I’m moving house, and just found one of the notebooks I used to keep the Perth indie record chart in. It somehow faithfully followed me home, halfway ’round the world and thirty years later.
I kept the chart on behalf of public radio station 6NR to get it into X-Press, the local free weekly — using my good name as editor of Party Fears to get the shops on board. I think Marian Richardson arranged all of this in early 1989. I did the chart until March 1991, when I got a day job and Marian took it over.
The chart covered independent releases from Australian bands — anything not distributed by the six majors. (Remember when there were six majors?).
Every Monday morning, I’d call around five shops: Dada, 78, House of Wax, Mills and Monkey Music — covering both the main shop in town and Rob’s Record Bar. Usually from a pay phone at the University of Western Australia, where I was failing an engineering degree. I’d scribble down the band name, the record name and its sales, from each shop. Then I’d add them up, and call the chart into X-Press.
Fundamentally, it was an excuse to get Perth bands into a published record chart, so they’d get some publicity and could use it in their marketing. And to propagandise Australian indie to the masses.
(I don’t have any of my stuff from X-Press, and not any of these charts either. If there’s any hoarders out there …)
It certainly wasn’t anything within a mile of a statistically-valid survey. Most of these sold a single copy. The ten “biggest sellers” would typically include multiple tied entries, which I’d decide according to who’d sold more copies the previous week. Or the week before that. Proper corruption is painstaking work, you know.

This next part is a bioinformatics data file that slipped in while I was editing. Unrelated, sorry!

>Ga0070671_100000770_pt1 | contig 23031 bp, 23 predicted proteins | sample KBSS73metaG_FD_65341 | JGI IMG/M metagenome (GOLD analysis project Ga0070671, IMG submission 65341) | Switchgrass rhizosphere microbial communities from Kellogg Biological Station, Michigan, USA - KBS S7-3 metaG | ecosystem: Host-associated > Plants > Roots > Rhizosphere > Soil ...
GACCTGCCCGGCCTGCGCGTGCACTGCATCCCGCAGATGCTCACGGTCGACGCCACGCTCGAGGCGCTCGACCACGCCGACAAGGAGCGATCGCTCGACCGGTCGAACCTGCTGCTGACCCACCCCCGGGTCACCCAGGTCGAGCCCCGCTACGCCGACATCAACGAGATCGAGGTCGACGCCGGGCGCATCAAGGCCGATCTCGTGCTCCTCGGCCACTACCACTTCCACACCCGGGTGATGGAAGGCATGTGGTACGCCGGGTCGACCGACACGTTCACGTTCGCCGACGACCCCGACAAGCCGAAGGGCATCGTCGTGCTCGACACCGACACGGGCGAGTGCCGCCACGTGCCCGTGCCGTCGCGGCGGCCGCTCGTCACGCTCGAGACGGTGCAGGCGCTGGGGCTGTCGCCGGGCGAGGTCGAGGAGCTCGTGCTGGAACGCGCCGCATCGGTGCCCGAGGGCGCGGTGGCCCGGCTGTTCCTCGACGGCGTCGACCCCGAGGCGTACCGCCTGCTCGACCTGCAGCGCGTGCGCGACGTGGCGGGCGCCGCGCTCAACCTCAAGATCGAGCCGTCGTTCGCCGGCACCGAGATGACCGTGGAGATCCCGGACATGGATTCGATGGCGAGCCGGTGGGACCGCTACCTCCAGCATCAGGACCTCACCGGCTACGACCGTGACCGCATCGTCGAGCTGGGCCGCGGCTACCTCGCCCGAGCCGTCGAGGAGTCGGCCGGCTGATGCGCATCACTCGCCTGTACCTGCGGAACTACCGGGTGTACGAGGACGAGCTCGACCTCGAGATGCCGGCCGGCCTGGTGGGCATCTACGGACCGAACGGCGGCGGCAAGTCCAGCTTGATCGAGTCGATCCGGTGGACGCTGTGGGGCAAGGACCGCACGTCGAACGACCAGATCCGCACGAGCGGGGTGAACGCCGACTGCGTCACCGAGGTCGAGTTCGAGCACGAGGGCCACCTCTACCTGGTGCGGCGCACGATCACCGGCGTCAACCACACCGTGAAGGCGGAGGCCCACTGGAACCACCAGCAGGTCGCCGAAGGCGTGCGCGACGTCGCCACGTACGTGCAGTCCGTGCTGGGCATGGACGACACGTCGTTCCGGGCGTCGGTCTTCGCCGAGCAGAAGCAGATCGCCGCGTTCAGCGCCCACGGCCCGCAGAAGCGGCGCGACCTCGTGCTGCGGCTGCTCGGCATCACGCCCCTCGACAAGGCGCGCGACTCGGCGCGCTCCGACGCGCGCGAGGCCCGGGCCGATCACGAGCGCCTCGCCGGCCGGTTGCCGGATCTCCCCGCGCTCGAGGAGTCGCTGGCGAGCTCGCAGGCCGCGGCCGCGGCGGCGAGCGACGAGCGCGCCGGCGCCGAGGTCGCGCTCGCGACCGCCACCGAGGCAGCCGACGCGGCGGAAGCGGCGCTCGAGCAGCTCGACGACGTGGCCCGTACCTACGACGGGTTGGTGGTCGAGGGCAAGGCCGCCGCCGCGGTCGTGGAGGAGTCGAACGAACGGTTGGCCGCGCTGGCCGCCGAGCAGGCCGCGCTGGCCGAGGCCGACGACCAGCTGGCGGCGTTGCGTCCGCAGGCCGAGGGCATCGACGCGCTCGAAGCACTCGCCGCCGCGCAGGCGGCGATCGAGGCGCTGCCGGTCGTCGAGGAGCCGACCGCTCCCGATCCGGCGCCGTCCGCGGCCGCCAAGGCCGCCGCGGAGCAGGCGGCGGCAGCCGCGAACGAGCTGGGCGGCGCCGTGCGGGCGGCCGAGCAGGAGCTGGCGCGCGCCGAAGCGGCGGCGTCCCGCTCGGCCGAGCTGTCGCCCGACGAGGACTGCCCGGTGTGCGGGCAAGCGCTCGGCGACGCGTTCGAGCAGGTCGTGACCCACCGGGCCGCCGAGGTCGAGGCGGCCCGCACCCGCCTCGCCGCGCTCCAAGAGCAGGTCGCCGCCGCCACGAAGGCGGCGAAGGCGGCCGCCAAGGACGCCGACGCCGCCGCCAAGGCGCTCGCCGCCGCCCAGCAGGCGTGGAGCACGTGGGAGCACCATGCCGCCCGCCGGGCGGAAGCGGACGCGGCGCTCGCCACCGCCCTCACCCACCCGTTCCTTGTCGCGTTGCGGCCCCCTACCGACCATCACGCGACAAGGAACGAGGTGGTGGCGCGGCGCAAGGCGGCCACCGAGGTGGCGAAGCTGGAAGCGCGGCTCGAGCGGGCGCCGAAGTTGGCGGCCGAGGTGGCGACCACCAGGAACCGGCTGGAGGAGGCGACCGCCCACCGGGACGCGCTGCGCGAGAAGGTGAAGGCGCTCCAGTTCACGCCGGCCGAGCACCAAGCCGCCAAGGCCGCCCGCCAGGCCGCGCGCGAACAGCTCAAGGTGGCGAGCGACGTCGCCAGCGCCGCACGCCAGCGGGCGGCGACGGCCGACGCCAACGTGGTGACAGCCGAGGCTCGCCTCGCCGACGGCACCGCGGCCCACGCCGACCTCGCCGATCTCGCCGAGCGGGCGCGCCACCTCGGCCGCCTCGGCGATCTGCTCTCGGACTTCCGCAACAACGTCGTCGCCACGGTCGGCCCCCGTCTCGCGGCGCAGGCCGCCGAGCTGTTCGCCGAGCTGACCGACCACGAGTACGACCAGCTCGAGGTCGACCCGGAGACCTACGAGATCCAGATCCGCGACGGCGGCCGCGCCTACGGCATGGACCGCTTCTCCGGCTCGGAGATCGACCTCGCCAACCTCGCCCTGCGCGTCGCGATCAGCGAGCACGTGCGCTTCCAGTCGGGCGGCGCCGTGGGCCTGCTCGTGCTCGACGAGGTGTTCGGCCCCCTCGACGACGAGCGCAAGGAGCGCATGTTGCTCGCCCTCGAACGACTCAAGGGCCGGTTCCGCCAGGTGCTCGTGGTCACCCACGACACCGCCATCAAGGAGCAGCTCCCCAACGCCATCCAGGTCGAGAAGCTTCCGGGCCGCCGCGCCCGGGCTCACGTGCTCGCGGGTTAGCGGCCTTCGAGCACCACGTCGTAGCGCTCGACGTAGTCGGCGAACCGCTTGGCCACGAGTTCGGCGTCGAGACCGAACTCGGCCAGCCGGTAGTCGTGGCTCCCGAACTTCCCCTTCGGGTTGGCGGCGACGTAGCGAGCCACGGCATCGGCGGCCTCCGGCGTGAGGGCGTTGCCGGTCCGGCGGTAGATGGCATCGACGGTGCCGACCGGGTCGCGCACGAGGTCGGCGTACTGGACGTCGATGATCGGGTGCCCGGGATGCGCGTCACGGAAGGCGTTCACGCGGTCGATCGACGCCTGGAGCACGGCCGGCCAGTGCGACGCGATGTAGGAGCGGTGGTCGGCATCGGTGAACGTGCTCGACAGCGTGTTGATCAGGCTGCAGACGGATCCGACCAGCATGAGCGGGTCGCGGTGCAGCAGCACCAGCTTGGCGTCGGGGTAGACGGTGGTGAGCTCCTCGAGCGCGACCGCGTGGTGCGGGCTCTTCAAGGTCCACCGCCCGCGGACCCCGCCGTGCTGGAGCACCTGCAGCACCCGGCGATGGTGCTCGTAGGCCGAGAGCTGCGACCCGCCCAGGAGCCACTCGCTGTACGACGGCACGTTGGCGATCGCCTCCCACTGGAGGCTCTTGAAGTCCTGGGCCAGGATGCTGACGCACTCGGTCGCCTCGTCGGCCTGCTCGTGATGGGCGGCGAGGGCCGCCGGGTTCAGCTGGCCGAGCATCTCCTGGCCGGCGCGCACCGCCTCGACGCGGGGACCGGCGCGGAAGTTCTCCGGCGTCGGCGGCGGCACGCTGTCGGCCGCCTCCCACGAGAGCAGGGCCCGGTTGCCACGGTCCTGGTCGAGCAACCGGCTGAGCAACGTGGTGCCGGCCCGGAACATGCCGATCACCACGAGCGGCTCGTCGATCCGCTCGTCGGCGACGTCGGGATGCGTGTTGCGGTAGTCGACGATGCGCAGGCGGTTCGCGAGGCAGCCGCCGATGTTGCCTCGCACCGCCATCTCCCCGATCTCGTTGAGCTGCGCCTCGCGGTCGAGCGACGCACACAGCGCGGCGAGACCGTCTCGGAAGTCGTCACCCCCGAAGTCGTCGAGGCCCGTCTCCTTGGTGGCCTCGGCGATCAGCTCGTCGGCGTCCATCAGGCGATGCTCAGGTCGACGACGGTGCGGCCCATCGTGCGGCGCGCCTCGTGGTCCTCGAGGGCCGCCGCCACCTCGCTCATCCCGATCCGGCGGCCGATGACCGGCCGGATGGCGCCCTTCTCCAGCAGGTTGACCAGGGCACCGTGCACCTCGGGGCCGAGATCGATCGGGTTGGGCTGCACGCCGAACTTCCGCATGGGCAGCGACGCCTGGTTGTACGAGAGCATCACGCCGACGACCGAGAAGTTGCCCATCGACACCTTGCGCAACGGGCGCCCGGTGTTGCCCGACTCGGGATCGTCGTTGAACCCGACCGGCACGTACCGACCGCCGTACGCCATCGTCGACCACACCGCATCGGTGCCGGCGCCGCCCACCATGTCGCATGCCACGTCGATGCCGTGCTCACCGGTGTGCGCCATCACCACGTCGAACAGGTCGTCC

Some of the record shop people would have carefully tallied all sales over the week. Others would literally just make up numbers off the top of their heads, and I’d scale their claims to something that wasn’t ridiculous. (I won’t say who was doing which.)
I think the most any recording actually sold over its chart run was on the order of 200 copies — the biggest selling album of 1989 was 69 by the Kryptonics, which tallied 230. Here’s the rest of them, and the 1989 singles!
Other national indie charts worked to similar exacting standards. For the All-Australian charts in RAM, I recall [REDACTED] telling me how he’d watched [REDACTED] from [REDACTED] Records take the call and just reel off numbers as if he was reading from a nonexistent sheet of data in front of him. Putting some performance into the voice to sound real.
I’d be amazed if Marian bothered with any of this complicated faff when she did the chart.
Eventually, Michael Dwyer, then-editor of X-Press, decided he didn’t like the chart any more — it may have been just a bit too blatantly corrupt — and replaced it with just a list of local releases. Still, I like to think we fought the good fight to good effect.